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Lecture

# BU121 Lecture Notes - Asset, Current Liability, Finished Good

Department
Course Code
BU121
Professor
Roopa Reddy

Page:
of 4
LIQUIDITY:
- How easily you can turn assets to cash
- Looking to address long term trends
- Evaluates “working capital management” issues
Current Ratio
Add the 2 and divide by 2 to make it an average
- Bench mark: Should be greater than 2 but less than 4
- You will lose out on return potential you could use the extra cash to create more return (you
don’t want to hold too much cash)
- = average current assets / average current liabilities
Acid Test / Quick Ratio
- Removing inventory (something that isn’t very liquid)
- Bench mark: Greater than 1
- = Average Current Assets Average Inventories
Average Current Liabilities
NWC (Networking Capital) to total Assets
- The higher the better
- Average current assets average current liabilities
Average total assets
Interpreting Trends
- Looking at how fast your company burns cash compared to how much cash they build
- Looking at current ratio and quick ration when there is a large difference than there is a lot of
liquidity held in inventory
- They could improve their liquidity by:
o Cutting back spending
o How you are paying
o How you are collecting accounts receivables
Conversion Period Ratios
- Measure the average time in days required for non-cash current assets and selected current
liabilities to create or demand cash
Operating cycle
- Measure time it takes to:
o purchase raw material
o build the product
o book the sale
o collect the money from the sale
- you don’t want to tie up to much money in inventory
Measuring conversion times
- inventory to sale conversion period
- =average inventory
Cost of goods sold / 365
- Sale to cash conversion period
- Average receivables
Net sales / 365
- Inventory to sale + sale to cash conversion period = average operating cycle
- Purchase to Payment Conversion Period
- Average payables + average accrued liabilities
Cost of goods sold / 365
Cash
Materials
Work-in-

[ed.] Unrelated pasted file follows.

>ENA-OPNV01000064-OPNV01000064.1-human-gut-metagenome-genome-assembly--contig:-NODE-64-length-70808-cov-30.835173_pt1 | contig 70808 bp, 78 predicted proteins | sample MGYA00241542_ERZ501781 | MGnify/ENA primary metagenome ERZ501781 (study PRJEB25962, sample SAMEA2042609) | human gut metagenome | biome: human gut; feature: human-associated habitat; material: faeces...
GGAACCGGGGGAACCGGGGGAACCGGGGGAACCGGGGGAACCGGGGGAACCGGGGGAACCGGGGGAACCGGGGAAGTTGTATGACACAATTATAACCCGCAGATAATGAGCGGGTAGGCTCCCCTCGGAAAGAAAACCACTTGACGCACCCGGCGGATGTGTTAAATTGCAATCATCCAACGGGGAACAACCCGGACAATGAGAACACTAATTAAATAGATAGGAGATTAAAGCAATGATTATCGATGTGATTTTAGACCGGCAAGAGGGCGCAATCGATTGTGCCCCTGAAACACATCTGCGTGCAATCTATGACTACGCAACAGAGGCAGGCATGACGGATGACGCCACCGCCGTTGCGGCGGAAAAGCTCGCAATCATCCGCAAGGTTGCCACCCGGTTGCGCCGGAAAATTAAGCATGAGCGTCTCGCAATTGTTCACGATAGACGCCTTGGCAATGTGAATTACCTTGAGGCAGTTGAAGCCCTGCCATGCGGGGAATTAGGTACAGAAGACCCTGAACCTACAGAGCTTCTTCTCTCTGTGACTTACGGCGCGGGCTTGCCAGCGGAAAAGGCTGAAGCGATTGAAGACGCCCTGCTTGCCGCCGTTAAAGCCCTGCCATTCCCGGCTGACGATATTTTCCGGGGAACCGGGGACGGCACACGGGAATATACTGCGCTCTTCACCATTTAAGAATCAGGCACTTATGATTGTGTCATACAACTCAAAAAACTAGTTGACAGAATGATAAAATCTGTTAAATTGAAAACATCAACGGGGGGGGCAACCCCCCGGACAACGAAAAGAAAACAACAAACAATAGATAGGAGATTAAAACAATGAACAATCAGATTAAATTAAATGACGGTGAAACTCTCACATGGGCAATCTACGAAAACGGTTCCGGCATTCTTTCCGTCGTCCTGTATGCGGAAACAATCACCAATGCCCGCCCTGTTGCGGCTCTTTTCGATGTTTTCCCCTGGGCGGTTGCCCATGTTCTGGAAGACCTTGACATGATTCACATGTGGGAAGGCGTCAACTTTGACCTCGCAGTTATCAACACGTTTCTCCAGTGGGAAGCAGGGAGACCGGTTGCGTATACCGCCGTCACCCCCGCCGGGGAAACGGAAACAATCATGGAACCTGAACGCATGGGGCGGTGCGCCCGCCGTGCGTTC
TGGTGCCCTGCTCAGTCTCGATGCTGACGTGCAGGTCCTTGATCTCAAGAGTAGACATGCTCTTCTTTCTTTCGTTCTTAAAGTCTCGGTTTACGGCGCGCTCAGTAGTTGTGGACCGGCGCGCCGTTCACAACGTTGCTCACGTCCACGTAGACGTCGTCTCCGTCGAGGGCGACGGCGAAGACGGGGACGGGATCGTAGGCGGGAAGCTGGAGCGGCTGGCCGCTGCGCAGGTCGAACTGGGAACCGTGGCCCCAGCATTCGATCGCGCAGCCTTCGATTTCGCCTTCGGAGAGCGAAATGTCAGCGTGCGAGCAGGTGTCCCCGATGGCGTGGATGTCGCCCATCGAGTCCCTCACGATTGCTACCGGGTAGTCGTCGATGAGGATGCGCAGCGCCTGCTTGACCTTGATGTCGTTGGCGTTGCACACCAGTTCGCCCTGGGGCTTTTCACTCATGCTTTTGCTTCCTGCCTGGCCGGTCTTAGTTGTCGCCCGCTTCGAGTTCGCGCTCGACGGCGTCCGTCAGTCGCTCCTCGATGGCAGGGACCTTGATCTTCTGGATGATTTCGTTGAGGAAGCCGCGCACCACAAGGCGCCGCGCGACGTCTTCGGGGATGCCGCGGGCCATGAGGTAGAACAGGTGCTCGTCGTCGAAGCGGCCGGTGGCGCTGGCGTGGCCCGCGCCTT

progress
Finished Goods
Receivables
(credit sales)
- Some cash has to go buying products some has to go towards paying payables and accrued
liabilities
- Inventory to sale + sale to cash purchase to payment conversion period = Cash Conversion
Cycle (C3)
- The number of sales of operations that must be externally financed (looking for money to cover
the gap of the day that are not covered)
- You want this number as close to 0 as possible
Taking longer to sell inventory (increase)
- Maybe you are holding too much inventory increase in inventory
- Sales decreased (seasonal, economic trend (change in consumer taste, etc., new competitors,
slowdown in the economy, etc.)
If you are paying your payables quickly it burns out your cash
Relates to Net Cash Burn
- Spending quicker than you are bringing in
LEVERAGE
- For the company as a whole
- How much debt you are taking on
- Borrowing money inorder to try to make more money off of it Risky
- How much debt are they using to meet their obligations
- Consider: debt vs. equity? Why is it better to use debt?
o Interest vs. dividends
o Debt you are legally obligated to pay more interest when you pay on more debt
o Equity giving up a piece of ownerships of a company let risky b/c dividends are
optional
o When there is high risk there is higher return
o Control vs. legal recourse
You don’t lose control through financing with debt – with equity you lose
control and part of your company
Debt they don’t care where the money goes – but there is a legal obligation to
repay the money ( if you don’t repay the people who give you a loan have the
right to take legal steps to get their money back )
Debt is risker has a lower cost of capital
- Debt you deduct the interest before you pay taxes (save on taxes)